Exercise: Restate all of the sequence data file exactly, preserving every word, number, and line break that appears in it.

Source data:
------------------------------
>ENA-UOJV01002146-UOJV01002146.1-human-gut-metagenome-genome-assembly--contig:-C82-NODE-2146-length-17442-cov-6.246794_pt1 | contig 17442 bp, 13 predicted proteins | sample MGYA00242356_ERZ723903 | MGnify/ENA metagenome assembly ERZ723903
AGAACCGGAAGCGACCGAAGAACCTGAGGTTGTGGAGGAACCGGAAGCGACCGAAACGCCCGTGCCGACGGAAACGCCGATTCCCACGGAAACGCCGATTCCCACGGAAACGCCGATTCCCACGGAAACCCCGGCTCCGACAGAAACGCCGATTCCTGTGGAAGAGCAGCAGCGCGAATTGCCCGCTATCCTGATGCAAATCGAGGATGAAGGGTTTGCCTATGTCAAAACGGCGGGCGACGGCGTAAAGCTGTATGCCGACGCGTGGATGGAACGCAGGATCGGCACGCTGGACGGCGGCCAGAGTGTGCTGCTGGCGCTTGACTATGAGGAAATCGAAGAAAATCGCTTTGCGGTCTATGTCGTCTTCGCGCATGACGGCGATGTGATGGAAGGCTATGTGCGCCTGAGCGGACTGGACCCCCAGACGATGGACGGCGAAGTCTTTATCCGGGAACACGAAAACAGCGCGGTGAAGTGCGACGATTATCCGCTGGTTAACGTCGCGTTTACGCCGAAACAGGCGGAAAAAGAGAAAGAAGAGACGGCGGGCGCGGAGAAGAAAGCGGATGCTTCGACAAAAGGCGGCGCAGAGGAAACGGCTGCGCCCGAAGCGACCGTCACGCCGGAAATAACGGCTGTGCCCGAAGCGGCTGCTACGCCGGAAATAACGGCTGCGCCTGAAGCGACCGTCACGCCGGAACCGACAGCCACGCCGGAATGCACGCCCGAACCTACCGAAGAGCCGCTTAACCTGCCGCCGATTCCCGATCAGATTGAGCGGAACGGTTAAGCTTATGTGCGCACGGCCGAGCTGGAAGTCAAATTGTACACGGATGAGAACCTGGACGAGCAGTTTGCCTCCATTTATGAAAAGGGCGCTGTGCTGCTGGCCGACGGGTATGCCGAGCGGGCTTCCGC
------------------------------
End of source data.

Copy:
>ENA-UOJV01002146-UOJV01002146.1-human-gut-metagenome-genome-assembly--contig:-C82-NODE-2146-length-17442-cov-6.246794_pt1 | contig 17442 bp, 13 predicted proteins | sample MGYA00242356_ERZ723903 | MGnify/ENA metagenome assembly ERZ723903
AGAACCGGAAGCGACCGAAGAACCTGAGGTTGTGGAGGAACCGGAAGCGACCGAAACGCCCGTGCCGACGGAAACGCCGATTCCCACGGAAACGCCGATTCCCACGGAAACGCCGATTCCCACGGAAACCCCGGCTCCGACAGAAACGCCGATTCCTGTGGAAGAGCAGCAGCGCGAATTGCCCGCTATCCTGATGCAAATCGAGGATGAAGGGTTTGCCTATGTCAAAACGGCGGGCGACGGCGTAAAGCTGTATGCCGACGCGTGGATGGAACGCAGGATCGGCACGCTGGACGGCGGCCAGAGTGTGCTGCTGGCGCTTGACTATGAGGAAATCGAAGAAAATCGCTTTGCGGTCTATGTCGTCTTCGCGCATGACGGCGATGTGATGGAAGGCTATGTGCGCCTGAGCGGACTGGACCCCCAGACGATGGACGGCGAAGTCTTTATCCGGGAACACGAAAACAGCGCGGTGAAGTGCGACGATTATCCGCTGGTTAACGTCGCGTTTACGCCGAAACAGGCGGAAAAAGAGAAAGAAGAGACGGCGGGCGCGGAGAAGAAAGCGGATGCTTCGACAAAAGGCGGCGCAGAGGAAACGGCTGCGCCCGAAGCGACCGTCACGCCGGAAATAACGGCTGTGCCCGAAGCGGCTGCTACGCCGGAAATAACGGCTGCGCCTGAAGCGACCGTCACGCCGGAACCGACAGCCACGCCGGAATGCACGCCCGAACCTACCGAAGAGCCGCTTAACCTGCCGCCGATTCCCGATCAGATTGAGCGGAACGGTTAAGCTTATGTGCGCACGGCCGAGCTGGAAGTCAAATTGTACACGGATGAGAACCTGGACGAGCAGTTTGCCTCCATTTATGAAAAGGGCGCTGTGCTGCTGGCCGACGGGTATGCCGAGCGGGCTTCCGC